“Chris Gibson was a great candidate for Republicans,” recalls Ulster County Democratic Chairman Frank Cardinale. “Very, very difficult to beat.”
In 2016, with Gibson stepping down and leaving the seat up for grabs, Democrats pinned their hopes on another newcomer to the Hudson Valley when they nominated law professor and clean-government activist Zephyr Teachout for the seat. Teachout, who moved to Dutchess County from Brooklyn less than a year before she announced her bid, beat out Columbia County farmer Will Yandik in a primary for the party’s nomination. Teachout benefited from a national profile as an up-and-coming star of the progressive left — Bernie Sanders made the trip to New Paltz to endorse her candidacy — and a wildly successful fundraising operation based on small-dollar donations solicited online from across the country. But Faso, a veteran Albany lawmaker, painted her as a radical leftist and transparent opportunist. Teachout lost by eight points.
“It was made clear last year that if you don’t have roots in the Hudson Valley it’s a difficult race,” said Cardinale. “You will be called a carpetbagger and an opportunist.”
The current crop of Democratic hopefuls all have roots firmly planted upstate. They are mostly young, well-educated and newcomers to electoral politics. They include a former Rhodes scholar, an Iraq war veteran, a onetime healthcare executive and a former CIA agent and U.S. State Department diplomat turned schoolteacher. Five of the eight candidates are 40 or younger and four graduated from or studied at Ivy League universities.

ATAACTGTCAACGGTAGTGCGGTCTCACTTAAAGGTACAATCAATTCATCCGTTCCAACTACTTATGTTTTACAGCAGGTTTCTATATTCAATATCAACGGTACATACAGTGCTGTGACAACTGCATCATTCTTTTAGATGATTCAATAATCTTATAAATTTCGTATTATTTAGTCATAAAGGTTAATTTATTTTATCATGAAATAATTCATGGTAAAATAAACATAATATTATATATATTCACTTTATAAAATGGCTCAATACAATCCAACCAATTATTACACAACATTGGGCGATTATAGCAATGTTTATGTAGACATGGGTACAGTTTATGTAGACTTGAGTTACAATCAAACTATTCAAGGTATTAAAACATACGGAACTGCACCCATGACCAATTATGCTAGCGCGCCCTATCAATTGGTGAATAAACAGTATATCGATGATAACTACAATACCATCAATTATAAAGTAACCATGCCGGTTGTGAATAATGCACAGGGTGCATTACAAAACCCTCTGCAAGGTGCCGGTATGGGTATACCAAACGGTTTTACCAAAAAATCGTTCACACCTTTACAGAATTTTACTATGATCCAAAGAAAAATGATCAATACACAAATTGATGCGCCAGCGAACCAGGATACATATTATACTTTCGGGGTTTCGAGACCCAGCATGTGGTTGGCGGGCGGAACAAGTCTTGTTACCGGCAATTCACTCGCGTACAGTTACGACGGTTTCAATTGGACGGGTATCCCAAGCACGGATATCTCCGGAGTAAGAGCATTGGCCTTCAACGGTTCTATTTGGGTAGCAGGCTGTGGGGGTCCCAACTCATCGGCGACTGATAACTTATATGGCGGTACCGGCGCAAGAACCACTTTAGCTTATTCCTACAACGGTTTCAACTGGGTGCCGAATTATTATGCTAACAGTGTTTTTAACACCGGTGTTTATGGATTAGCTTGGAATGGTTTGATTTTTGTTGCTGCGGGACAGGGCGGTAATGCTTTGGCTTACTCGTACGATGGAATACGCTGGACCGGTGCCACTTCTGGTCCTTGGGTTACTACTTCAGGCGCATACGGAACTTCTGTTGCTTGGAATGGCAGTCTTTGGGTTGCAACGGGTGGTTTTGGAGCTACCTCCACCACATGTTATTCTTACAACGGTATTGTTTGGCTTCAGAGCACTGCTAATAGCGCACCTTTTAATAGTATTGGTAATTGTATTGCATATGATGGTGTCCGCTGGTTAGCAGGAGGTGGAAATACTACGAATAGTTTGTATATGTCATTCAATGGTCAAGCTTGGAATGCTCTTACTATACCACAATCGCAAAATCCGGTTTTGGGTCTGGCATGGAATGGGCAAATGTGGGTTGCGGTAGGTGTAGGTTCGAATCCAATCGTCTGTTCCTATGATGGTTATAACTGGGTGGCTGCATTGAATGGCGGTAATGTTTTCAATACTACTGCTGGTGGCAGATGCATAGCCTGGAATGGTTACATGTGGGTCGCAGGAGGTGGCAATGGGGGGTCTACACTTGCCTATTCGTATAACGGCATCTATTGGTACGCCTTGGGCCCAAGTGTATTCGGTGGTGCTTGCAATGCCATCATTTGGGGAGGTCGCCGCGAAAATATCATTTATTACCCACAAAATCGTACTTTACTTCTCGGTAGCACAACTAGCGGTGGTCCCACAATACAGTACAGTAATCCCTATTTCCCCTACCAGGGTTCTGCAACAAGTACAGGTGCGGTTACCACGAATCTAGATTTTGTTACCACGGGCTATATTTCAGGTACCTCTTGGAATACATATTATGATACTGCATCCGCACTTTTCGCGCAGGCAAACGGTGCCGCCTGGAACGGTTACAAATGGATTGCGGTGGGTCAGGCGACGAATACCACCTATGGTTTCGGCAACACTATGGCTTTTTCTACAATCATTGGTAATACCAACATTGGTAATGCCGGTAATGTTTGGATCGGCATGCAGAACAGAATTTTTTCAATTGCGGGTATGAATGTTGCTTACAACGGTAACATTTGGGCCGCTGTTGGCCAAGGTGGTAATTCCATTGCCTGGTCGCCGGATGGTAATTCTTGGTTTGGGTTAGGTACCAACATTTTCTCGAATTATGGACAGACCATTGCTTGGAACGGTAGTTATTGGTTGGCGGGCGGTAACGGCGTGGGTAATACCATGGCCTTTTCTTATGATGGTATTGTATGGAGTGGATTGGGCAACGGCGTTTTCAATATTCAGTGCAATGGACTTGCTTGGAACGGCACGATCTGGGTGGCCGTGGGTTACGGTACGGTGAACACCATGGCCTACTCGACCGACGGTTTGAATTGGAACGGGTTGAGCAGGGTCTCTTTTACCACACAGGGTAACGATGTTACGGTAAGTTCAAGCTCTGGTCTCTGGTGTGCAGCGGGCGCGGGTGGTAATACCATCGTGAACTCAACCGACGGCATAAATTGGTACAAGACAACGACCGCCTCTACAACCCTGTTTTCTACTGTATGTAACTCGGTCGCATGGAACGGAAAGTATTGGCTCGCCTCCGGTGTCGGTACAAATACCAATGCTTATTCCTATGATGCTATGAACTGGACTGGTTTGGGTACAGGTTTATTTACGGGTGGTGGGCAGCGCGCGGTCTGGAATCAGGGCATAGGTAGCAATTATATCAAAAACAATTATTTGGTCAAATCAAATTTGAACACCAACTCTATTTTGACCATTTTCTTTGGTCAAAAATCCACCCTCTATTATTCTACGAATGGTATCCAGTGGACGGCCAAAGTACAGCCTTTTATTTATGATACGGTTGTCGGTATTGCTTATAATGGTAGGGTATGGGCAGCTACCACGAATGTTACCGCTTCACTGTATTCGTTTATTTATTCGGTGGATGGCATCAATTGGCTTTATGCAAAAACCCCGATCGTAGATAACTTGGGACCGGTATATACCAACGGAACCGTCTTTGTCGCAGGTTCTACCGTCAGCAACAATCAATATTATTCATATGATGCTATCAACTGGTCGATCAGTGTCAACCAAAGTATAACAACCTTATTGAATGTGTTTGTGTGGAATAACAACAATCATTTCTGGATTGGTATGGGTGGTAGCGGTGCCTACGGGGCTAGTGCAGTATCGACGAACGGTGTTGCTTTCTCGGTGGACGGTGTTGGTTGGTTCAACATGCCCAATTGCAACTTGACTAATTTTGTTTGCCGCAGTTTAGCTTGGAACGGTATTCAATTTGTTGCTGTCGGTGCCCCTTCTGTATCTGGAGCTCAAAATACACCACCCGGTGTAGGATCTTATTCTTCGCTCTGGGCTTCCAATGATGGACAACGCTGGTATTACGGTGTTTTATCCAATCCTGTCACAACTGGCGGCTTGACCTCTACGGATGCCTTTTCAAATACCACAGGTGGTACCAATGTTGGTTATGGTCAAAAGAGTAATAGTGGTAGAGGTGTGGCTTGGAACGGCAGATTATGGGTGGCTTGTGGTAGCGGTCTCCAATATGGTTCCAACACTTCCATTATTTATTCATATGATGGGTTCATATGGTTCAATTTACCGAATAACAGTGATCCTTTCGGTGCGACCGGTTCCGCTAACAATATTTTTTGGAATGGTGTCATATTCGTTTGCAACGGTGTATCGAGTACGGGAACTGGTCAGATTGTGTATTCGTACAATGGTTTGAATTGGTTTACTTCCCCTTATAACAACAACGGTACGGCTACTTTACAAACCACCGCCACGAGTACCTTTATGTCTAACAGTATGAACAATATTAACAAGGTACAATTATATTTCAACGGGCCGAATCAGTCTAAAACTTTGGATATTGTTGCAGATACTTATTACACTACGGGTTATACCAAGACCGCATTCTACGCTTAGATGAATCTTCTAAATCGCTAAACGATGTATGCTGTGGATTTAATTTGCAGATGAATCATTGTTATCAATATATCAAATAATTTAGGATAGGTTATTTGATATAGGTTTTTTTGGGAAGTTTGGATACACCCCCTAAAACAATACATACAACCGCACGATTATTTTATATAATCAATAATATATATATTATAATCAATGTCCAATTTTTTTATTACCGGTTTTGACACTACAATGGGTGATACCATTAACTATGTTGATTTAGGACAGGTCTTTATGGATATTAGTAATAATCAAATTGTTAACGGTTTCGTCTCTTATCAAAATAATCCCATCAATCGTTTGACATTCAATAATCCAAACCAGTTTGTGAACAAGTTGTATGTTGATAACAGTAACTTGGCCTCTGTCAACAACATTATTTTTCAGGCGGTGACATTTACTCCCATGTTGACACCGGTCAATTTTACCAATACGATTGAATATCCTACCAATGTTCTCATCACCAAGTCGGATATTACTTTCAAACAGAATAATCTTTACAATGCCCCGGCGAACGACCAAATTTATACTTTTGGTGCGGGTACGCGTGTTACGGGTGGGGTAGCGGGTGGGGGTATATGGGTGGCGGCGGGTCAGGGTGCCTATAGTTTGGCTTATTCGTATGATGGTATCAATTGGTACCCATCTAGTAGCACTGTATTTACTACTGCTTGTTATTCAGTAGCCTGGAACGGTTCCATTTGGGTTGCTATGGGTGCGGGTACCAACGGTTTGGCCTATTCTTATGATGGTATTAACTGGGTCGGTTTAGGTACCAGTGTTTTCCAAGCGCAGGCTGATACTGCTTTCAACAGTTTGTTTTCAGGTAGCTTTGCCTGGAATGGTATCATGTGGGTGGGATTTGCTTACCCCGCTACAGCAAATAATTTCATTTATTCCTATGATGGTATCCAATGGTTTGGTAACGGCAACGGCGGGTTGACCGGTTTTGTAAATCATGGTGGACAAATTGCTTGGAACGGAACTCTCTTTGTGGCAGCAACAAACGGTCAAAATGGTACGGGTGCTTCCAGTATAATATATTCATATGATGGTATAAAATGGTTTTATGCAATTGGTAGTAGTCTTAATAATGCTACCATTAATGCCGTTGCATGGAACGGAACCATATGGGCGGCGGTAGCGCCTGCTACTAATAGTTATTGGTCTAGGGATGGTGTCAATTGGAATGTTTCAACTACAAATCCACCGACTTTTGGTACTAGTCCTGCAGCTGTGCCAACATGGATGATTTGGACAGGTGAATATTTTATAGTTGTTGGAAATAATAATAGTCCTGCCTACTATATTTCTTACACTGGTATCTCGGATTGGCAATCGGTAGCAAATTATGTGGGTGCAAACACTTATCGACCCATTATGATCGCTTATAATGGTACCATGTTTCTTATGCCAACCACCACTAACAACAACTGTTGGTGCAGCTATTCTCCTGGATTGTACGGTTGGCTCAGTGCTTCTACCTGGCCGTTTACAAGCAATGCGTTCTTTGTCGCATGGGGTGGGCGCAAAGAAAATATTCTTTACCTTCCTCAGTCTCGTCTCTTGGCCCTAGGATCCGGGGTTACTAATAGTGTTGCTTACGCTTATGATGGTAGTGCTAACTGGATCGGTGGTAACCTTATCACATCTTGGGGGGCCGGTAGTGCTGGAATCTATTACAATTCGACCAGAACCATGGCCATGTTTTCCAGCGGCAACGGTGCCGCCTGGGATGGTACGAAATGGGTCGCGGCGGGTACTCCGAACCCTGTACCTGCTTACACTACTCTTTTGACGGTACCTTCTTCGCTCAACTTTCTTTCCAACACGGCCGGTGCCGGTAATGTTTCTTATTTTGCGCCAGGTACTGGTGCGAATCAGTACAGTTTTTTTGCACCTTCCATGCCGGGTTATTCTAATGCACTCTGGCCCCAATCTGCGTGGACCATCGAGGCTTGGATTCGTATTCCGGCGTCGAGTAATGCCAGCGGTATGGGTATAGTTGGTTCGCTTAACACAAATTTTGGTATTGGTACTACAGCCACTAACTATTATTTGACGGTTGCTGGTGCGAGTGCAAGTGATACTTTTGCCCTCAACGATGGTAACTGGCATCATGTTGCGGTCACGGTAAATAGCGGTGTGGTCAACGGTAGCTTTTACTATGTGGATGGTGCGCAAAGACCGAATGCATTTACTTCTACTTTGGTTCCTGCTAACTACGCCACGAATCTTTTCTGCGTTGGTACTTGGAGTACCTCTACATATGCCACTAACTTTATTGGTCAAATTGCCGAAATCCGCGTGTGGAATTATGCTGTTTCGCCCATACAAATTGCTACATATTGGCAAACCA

“These are some great candidates with great backgrounds who can think on their feet,” said Cardinale. “This should be a winnable race for the right candidate under the right circumstances.”
Faso can’t hold the center
Part of Democrats reasoning that NY-19 is in play for 2018 is the difficult position Faso finds himself in. Like Gibson, Faso found electoral success by running as a moderate pragmatist with a firm grip on bread-and-butter issues — like the cost of home heating oil and price supports for dairy farmers — that matter to Hudson Valley residents, regardless of their ideology. But since taking office, Faso’s increasingly been drawn into divisive partisan battles and shackled to a historically unpopular president. Faso cast two votes in favor of the American Health Care Act, the GOP effort to roll back Obamacare, that includes a provision that would cut off funding to Planned Parenthood. Now, pink “I stand with Planned Parenthood” signs pop up virtually everywhere he goes, including at weekly protests outside his Broadway office in Kingston. Faso has taken fire for declining invitations to attend town hall forums organized by progressive activists and has even been confronted by protesters outside his Kinderhook home. Anti-Faso rallies have drawn hundreds of attendees; phone lines at his district and D.C. offices are frequently jammed by organized call-in campaigns included as “action items” on lists distributed by local activist groups like NY-19 Votes and Indivisible Ulster that have emerged since the November election.